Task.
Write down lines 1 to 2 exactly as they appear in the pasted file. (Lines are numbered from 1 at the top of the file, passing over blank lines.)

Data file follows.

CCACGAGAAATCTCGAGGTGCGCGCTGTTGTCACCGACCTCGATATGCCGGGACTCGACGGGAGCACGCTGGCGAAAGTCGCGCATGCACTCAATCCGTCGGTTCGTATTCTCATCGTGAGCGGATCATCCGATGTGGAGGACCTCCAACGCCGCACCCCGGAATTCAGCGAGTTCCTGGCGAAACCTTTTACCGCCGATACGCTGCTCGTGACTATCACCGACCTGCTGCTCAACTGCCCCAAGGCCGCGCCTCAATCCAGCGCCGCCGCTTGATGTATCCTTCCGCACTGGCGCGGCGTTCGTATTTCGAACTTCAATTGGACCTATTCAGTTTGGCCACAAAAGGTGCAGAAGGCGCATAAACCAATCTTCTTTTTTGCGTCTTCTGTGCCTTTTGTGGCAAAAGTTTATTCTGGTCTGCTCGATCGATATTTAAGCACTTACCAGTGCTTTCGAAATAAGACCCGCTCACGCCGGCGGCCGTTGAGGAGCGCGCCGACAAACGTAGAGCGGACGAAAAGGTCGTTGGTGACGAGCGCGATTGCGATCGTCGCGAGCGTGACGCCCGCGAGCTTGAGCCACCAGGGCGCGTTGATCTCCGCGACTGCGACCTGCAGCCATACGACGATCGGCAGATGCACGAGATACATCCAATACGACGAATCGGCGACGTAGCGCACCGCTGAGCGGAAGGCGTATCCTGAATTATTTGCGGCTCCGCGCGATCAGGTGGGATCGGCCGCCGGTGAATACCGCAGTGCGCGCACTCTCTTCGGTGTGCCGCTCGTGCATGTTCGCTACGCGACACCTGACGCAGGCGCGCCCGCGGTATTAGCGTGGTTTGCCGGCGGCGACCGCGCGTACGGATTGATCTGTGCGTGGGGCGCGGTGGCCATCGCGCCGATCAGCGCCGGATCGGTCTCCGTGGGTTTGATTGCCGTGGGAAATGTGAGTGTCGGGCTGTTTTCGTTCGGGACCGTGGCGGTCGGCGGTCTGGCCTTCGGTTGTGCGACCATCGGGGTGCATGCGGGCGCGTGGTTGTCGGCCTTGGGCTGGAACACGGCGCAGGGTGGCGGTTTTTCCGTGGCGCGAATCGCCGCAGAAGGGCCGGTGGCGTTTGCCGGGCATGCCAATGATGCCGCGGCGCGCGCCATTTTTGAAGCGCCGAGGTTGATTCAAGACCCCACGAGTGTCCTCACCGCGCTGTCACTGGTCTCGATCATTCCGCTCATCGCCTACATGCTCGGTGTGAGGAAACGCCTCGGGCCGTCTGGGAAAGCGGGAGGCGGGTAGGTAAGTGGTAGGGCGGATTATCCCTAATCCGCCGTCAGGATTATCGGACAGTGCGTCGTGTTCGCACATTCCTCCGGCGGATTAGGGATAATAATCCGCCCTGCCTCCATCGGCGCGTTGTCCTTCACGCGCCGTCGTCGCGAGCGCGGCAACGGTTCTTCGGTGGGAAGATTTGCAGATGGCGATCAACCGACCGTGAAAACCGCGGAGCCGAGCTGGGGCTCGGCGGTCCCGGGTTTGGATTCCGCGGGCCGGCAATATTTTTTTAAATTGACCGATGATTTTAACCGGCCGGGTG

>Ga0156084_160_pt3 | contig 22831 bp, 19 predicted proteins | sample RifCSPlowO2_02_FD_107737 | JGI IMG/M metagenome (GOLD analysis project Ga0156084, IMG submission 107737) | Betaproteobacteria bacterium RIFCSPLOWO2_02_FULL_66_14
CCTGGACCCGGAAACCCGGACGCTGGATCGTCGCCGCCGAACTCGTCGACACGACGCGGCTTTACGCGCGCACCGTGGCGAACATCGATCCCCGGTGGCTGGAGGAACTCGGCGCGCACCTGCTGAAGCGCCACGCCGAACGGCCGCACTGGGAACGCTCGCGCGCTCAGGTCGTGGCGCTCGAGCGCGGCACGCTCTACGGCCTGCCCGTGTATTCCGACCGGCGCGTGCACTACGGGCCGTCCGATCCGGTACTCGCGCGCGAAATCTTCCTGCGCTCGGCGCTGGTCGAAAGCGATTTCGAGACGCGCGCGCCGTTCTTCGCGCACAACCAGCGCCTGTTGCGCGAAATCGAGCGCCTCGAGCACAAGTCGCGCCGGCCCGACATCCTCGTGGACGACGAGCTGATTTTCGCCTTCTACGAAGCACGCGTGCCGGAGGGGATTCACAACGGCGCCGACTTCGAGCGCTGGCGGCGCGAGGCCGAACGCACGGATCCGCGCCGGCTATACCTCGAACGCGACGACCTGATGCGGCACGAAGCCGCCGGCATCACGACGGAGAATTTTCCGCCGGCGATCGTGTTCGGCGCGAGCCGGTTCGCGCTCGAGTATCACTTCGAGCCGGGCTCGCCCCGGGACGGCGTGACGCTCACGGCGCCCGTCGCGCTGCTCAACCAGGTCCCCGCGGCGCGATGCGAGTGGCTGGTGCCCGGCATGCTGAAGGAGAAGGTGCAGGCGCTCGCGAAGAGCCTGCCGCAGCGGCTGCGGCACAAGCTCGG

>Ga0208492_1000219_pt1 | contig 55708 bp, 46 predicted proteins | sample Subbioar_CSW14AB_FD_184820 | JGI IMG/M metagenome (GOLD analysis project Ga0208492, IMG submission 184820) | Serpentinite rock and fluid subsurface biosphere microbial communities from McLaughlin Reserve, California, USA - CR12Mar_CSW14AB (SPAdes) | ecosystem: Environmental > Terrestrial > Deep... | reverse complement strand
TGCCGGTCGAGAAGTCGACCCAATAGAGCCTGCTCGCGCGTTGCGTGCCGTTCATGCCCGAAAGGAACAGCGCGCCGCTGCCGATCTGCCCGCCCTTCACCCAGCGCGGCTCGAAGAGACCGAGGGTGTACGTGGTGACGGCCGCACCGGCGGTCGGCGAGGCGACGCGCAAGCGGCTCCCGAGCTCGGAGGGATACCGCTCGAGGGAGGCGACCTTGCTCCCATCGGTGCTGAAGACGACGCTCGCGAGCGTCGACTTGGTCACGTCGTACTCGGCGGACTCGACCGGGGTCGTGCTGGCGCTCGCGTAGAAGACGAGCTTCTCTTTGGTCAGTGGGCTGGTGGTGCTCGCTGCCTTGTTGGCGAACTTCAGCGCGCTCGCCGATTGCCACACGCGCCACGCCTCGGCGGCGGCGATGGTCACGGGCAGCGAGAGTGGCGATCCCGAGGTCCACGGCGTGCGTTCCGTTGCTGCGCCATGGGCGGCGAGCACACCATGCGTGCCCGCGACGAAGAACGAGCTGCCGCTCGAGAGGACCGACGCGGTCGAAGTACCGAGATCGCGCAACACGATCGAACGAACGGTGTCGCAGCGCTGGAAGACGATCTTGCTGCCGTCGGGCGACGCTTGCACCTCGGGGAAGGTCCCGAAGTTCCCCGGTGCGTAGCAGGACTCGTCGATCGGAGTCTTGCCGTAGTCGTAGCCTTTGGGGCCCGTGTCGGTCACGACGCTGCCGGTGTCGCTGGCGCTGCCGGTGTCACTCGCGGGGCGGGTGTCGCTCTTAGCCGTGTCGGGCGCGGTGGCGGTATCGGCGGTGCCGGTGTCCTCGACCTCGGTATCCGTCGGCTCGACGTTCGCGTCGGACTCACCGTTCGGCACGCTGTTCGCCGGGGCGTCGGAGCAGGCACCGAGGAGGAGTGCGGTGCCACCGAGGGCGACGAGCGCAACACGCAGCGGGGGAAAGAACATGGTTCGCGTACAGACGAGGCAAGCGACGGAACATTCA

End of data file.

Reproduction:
CCACGAGAAATCTCGAGGTGCGCGCTGTTGTCACCGACCTCGATATGCCGGGACTCGACGGGAGCACGCTGGCGAAAGTCGCGCATGCACTCAATCCGTCGGTTCGTATTCTCATCGTGAGCGGATCATCCGATGTGGAGGACCTCCAACGCCGCACCCCGGAATTCAGCGAGTTCCTGGCGAAACCTTTTACCGCCGATACGCTGCTCGTGACTATCACCGACCTGCTGCTCAACTGCCCCAAGGCCGCGCCTCAATCCAGCGCCGCCGCTTGATGTATCCTTCCGCACTGGCGCGGCGTTCGTATTTCGAACTTCAATTGGACCTATTCAGTTTGGCCACAAAAGGTGCAGAAGGCGCATAAACCAATCTTCTTTTTTGCGTCTTCTGTGCCTTTTGTGGCAAAAGTTTATTCTGGTCTGCTCGATCGATATTTAAGCACTTACCAGTGCTTTCGAAATAAGACCCGCTCACGCCGGCGGCCGTTGAGGAGCGCGCCGACAAACGTAGAGCGGACGAAAAGGTCGTTGGTGACGAGCGCGATTGCGATCGTCGCGAGCGTGACGCCCGCGAGCTTGAGCCACCAGGGCGCGTTGATCTCCGCGACTGCGACCTGCAGCCATACGACGATCGGCAGATGCACGAGATACATCCAATACGACGAATCGGCGACGTAGCGCACCGCTGAGCGGAAGGCGTATCCTGAATTATTTGCGGCTCCGCGCGATCAGGTGGGATCGGCCGCCGGTGAATACCGCAGTGCGCGCACTCTCTTCGGTGTGCCGCTCGTGCATGTTCGCTACGCGACACCTGACGCAGGCGCGCCCGCGGTATTAGCGTGGTTTGCCGGCGGCGACCGCGCGTACGGATTGATCTGTGCGTGGGGCGCGGTGGCCATCGCGCCGATCAGCGCCGGATCGGTCTCCGTGGGTTTGATTGCCGTGGGAAATGTGAGTGTCGGGCTGTTTTCGTTCGGGACCGTGGCGGTCGGCGGTCTGGCCTTCGGTTGTGCGACCATCGGGGTGCATGCGGGCGCGTGGTTGTCGGCCTTGGGCTGGAACACGGCGCAGGGTGGCGGTTTTTCCGTGGCGCGAATCGCCGCAGAAGGGCCGGTGGCGTTTGCCGGGCATGCCAATGATGCCGCGGCGCGCGCCATTTTTGAAGCGCCGAGGTTGATTCAAGACCCCACGAGTGTCCTCACCGCGCTGTCACTGGTCTCGATCATTCCGCTCATCGCCTACATGCTCGGTGTGAGGAAACGCCTCGGGCCGTCTGGGAAAGCGGGAGGCGGGTAGGTAAGTGGTAGGGCGGATTATCCCTAATCCGCCGTCAGGATTATCGGACAGTGCGTCGTGTTCGCACATTCCTCCGGCGGATTAGGGATAATAATCCGCCCTGCCTCCATCGGCGCGTTGTCCTTCACGCGCCGTCGTCGCGAGCGCGGCAACGGTTCTTCGGTGGGAAGATTTGCAGATGGCGATCAACCGACCGTGAAAACCGCGGAGCCGAGCTGGGGCTCGGCGGTCCCGGGTTTGGATTCCGCGGGCCGGCAATATTTTTTTAAATTGACCGATGATTTTAACCGGCCGGGTG

>Ga0156084_160_pt3 | contig 22831 bp, 19 predicted proteins | sample RifCSPlowO2_02_FD_107737 | JGI IMG/M metagenome (GOLD analysis project Ga0156084, IMG submission 107737) | Betaproteobacteria bacterium RIFCSPLOWO2_02_FULL_66_14